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A Recommendation for Expanding the Definition of Moral Distress Experienced in the Workplace

  • Monique Frances Crane (a1), Piers Bayl-Smith (a1) and John Cartmill (a2)


Despite the importance of moral distress in the nursing scholarship, little attention is paid to the phenomena in the psychological literature as an important occupational stressor. A factor limiting the application of moral distress to other occupational settings is its definitional features. First, a necessary condition of moral distress is the acknowledgment prior to behaviour initiation that behaviour will contravene personal moral ideals. Second, the definition of moral distress specifies that the inability to act in accordance with one's moral framework is driven by institutional constraints (non-autonomous behaviour). This article proposes that moral distress not be limited in these ways, and makes two central contributions to resolve this core problem. We offer a critique and extension of the conceptual definition of moral distress. Fourteen Australian medical doctors participated in a semi-structured interview regarding occupational morally distressing events. Medical doctors were chosen for our interviews because they are an occupational population with considerable decision-making autonomy. Based on the findings, two recommendations are made: (1) that the definition of moral distress is not limited to events where decision-making and behaviour is non-autonomous, and (2) moral distress should not be limited to occasions where the moral conflict is identified prior to decision-making or behaviour. An alternative definition of moral distress is proposed. We conclude that while organisational limitations are an important precipitate of moral distress, they are not a necessary condition for its emergence.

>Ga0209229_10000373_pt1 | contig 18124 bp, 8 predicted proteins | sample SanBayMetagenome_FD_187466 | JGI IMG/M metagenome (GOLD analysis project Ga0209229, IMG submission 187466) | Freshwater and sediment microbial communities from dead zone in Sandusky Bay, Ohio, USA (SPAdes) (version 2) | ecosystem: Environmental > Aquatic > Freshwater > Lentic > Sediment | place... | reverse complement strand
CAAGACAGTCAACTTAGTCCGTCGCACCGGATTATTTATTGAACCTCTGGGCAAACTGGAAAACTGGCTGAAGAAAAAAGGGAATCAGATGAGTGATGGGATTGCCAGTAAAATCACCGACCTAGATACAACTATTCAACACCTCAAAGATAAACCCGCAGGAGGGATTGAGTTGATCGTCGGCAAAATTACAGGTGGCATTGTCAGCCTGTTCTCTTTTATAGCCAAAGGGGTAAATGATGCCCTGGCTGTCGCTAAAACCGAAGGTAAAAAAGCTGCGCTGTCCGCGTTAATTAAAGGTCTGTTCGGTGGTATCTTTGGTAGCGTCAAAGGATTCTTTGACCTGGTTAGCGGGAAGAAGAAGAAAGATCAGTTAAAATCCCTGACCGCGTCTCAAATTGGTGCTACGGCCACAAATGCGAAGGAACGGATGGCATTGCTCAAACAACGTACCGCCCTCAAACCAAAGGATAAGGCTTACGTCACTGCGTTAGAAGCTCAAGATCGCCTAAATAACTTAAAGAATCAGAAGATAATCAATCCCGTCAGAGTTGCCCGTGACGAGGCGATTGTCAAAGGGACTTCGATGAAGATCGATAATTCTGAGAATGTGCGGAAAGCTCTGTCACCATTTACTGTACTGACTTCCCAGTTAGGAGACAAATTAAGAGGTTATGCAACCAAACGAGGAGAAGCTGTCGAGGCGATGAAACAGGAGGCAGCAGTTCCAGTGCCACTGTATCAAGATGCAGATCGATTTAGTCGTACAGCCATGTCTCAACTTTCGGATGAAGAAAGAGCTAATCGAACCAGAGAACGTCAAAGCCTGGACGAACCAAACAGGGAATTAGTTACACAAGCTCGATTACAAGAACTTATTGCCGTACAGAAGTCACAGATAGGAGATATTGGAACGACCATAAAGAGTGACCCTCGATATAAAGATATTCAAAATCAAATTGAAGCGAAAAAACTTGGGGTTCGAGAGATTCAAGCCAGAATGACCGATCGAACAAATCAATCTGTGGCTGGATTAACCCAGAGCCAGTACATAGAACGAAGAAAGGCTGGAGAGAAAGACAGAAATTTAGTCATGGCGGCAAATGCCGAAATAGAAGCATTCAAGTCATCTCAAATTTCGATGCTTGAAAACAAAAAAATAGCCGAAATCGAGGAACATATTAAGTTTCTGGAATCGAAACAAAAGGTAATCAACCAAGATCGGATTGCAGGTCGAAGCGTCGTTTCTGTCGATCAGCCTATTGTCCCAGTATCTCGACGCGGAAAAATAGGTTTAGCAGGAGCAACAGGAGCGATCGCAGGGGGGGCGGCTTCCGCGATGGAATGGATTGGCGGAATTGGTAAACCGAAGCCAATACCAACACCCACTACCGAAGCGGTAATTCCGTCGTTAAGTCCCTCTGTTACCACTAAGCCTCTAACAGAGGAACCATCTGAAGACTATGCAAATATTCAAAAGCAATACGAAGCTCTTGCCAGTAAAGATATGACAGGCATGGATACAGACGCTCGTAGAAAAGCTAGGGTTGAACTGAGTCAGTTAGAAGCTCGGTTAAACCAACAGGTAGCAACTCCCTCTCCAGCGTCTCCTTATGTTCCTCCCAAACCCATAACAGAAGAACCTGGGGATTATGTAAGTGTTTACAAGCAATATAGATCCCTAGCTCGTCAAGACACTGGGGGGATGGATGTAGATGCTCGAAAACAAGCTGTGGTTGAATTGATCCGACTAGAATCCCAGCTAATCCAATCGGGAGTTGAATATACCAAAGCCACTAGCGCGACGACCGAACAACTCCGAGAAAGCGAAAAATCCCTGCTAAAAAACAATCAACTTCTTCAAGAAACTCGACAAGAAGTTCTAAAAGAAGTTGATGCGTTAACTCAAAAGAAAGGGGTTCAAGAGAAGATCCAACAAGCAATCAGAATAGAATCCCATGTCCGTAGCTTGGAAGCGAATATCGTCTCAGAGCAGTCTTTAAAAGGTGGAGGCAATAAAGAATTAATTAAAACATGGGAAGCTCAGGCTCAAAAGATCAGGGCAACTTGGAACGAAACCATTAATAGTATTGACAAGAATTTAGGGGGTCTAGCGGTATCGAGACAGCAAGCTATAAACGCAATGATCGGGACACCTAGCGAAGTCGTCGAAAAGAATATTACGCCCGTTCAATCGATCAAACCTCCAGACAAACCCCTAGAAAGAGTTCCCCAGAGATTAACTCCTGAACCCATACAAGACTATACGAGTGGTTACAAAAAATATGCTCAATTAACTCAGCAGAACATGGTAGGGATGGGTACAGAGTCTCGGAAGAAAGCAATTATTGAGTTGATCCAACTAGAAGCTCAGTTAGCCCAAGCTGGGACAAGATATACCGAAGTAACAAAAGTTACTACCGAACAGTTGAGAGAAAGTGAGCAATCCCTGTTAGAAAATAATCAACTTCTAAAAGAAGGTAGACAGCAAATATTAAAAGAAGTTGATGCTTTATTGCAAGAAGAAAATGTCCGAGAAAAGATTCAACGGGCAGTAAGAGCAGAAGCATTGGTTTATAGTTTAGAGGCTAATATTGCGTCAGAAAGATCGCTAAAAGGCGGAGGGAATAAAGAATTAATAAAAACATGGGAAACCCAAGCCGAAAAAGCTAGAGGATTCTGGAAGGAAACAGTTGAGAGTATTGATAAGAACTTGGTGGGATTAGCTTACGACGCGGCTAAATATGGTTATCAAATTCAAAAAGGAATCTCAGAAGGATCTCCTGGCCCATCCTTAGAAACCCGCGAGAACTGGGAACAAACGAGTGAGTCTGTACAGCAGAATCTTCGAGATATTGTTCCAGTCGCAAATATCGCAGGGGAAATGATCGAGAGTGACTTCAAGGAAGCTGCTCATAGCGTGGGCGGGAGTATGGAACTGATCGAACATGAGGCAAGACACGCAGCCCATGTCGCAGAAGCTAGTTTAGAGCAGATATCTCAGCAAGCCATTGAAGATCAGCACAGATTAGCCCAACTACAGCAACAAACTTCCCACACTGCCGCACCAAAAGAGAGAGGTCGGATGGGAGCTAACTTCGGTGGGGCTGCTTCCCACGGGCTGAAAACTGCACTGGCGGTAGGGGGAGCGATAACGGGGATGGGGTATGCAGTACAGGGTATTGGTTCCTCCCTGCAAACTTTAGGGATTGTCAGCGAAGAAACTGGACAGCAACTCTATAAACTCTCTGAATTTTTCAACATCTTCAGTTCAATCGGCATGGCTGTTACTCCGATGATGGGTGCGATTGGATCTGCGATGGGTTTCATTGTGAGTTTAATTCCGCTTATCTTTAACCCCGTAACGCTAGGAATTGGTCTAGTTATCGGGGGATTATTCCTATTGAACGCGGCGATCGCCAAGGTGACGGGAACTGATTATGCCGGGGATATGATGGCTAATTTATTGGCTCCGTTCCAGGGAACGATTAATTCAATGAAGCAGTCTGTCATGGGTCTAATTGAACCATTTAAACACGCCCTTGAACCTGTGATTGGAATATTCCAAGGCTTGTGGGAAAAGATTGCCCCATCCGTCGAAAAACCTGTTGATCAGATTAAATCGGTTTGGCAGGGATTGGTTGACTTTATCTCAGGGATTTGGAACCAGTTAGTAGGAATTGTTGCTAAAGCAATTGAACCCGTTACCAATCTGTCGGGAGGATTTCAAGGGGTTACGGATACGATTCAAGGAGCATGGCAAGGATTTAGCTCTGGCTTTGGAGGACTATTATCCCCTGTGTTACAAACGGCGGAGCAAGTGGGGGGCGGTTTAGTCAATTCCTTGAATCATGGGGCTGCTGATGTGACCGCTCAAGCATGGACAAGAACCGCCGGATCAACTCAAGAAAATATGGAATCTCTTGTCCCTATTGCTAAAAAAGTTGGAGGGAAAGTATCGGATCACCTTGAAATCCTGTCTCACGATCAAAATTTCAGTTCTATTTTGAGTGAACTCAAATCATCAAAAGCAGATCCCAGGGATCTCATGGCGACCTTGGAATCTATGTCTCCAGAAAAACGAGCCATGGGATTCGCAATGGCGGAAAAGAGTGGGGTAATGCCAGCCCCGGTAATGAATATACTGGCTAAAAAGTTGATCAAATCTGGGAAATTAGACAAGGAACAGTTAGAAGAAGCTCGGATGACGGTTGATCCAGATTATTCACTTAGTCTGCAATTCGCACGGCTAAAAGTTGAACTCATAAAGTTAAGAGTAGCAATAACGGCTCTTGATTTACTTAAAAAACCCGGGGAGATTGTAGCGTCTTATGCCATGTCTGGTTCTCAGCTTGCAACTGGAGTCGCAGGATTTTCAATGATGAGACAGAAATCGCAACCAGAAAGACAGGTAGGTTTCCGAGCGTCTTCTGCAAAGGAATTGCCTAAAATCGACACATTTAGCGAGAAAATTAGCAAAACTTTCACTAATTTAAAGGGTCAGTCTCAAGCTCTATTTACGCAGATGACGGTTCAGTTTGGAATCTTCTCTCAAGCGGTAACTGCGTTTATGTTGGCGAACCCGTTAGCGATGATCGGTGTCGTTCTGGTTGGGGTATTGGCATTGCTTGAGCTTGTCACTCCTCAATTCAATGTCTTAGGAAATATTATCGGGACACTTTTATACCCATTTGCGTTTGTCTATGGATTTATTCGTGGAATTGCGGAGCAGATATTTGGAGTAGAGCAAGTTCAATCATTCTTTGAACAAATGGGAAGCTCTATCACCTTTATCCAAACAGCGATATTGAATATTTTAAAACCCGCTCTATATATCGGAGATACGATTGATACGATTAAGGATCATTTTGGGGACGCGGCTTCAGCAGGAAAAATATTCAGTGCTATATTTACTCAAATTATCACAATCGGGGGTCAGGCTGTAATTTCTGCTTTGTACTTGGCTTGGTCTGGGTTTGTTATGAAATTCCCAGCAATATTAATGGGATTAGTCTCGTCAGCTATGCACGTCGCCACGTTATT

Corresponding author

address for correspondence: Monique Crane, Building C3A Department of Psychology, Macquarie University, Sydney NSW 2109, Australia. Email:


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A Recommendation for Expanding the Definition of Moral Distress Experienced in the Workplace

  • Monique Frances Crane (a1), Piers Bayl-Smith (a1) and John Cartmill (a2)


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